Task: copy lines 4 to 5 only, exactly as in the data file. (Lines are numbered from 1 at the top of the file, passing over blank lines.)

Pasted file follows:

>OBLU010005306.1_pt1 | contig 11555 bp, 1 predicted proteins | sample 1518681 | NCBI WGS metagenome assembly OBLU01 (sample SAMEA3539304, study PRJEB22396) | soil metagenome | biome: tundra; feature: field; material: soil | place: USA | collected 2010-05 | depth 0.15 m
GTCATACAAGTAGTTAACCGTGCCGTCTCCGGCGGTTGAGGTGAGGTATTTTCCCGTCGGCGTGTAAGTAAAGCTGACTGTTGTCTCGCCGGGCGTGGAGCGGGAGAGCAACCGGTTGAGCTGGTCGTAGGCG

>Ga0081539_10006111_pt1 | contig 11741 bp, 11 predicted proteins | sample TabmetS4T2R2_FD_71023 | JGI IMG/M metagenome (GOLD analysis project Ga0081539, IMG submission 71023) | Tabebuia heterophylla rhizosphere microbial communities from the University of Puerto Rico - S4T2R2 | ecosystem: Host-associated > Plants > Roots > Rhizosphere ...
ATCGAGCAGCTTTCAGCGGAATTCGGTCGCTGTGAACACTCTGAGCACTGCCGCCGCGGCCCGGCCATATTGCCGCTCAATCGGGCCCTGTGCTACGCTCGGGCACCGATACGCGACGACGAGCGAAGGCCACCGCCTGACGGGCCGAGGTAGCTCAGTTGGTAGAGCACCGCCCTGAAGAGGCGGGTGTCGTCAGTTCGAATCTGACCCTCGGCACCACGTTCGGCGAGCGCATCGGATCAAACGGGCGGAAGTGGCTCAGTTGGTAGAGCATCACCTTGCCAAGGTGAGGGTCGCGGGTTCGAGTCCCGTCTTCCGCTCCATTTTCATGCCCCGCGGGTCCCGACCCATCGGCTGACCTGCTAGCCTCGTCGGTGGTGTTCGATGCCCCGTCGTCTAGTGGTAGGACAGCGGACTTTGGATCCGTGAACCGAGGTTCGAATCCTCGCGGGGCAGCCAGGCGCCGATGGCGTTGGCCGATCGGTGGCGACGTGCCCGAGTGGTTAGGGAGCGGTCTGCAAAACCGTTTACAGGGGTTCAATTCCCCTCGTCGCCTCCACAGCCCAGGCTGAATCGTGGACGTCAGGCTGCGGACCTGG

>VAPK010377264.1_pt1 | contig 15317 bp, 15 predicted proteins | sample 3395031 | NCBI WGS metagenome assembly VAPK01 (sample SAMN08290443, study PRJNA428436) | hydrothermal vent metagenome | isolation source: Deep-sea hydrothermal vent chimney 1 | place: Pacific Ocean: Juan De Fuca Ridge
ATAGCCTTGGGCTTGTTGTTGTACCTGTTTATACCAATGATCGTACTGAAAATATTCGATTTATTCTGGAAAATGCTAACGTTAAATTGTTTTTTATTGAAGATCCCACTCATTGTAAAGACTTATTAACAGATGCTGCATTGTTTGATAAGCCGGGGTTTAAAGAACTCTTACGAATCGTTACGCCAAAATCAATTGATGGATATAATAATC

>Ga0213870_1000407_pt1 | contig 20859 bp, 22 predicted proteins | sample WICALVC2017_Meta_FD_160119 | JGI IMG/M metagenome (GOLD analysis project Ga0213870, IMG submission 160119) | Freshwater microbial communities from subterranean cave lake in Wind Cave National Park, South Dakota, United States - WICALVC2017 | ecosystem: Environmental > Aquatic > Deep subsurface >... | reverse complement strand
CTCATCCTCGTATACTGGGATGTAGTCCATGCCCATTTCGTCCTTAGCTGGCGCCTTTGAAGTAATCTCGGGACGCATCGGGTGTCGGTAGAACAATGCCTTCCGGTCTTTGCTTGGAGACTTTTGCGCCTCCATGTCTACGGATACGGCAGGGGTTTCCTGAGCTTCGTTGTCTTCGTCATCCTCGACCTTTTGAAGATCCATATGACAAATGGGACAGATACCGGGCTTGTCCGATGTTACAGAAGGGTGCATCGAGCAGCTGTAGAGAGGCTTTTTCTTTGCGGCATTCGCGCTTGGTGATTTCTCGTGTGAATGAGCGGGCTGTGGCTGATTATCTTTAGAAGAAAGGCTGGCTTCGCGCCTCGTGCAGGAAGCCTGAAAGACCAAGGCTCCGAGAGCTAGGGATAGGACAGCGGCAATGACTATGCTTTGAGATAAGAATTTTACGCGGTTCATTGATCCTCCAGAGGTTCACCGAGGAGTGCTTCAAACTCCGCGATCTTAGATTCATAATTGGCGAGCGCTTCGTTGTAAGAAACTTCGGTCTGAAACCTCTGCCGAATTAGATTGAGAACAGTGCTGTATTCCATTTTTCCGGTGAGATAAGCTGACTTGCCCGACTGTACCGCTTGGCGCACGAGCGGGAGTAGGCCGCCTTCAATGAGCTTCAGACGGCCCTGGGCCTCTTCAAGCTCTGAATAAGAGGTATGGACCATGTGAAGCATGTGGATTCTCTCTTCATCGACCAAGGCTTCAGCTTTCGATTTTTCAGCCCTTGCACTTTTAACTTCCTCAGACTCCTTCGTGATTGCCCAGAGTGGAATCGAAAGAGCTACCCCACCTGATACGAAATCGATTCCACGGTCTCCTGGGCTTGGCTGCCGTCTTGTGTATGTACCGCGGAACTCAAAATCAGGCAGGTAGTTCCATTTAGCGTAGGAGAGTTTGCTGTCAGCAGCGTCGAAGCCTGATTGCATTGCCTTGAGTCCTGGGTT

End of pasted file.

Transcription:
ATCGAGCAGCTTTCAGCGGAATTCGGTCGCTGTGAACACTCTGAGCACTGCCGCCGCGGCCCGGCCATATTGCCGCTCAATCGGGCCCTGTGCTACGCTCGGGCACCGATACGCGACGACGAGCGAAGGCCACCGCCTGACGGGCCGAGGTAGCTCAGTTGGTAGAGCACCGCCCTGAAGAGGCGGGTGTCGTCAGTTCGAATCTGACCCTCGGCACCACGTTCGGCGAGCGCATCGGATCAAACGGGCGGAAGTGGCTCAGTTGGTAGAGCATCACCTTGCCAAGGTGAGGGTCGCGGGTTCGAGTCCCGTCTTCCGCTCCATTTTCATGCCCCGCGGGTCCCGACCCATCGGCTGACCTGCTAGCCTCGTCGGTGGTGTTCGATGCCCCGTCGTCTAGTGGTAGGACAGCGGACTTTGGATCCGTGAACCGAGGTTCGAATCCTCGCGGGGCAGCCAGGCGCCGATGGCGTTGGCCGATCGGTGGCGACGTGCCCGAGTGGTTAGGGAGCGGTCTGCAAAACCGTTTACAGGGGTTCAATTCCCCTCGTCGCCTCCACAGCCCAGGCTGAATCGTGGACGTCAGGCTGCGGACCTGG

>VAPK010377264.1_pt1 | contig 15317 bp, 15 predicted proteins | sample 3395031 | NCBI WGS metagenome assembly VAPK01 (sample SAMN08290443, study PRJNA428436) | hydrothermal vent metagenome | isolation source: Deep-sea hydrothermal vent chimney 1 | place: Pacific Ocean: Juan De Fuca Ridge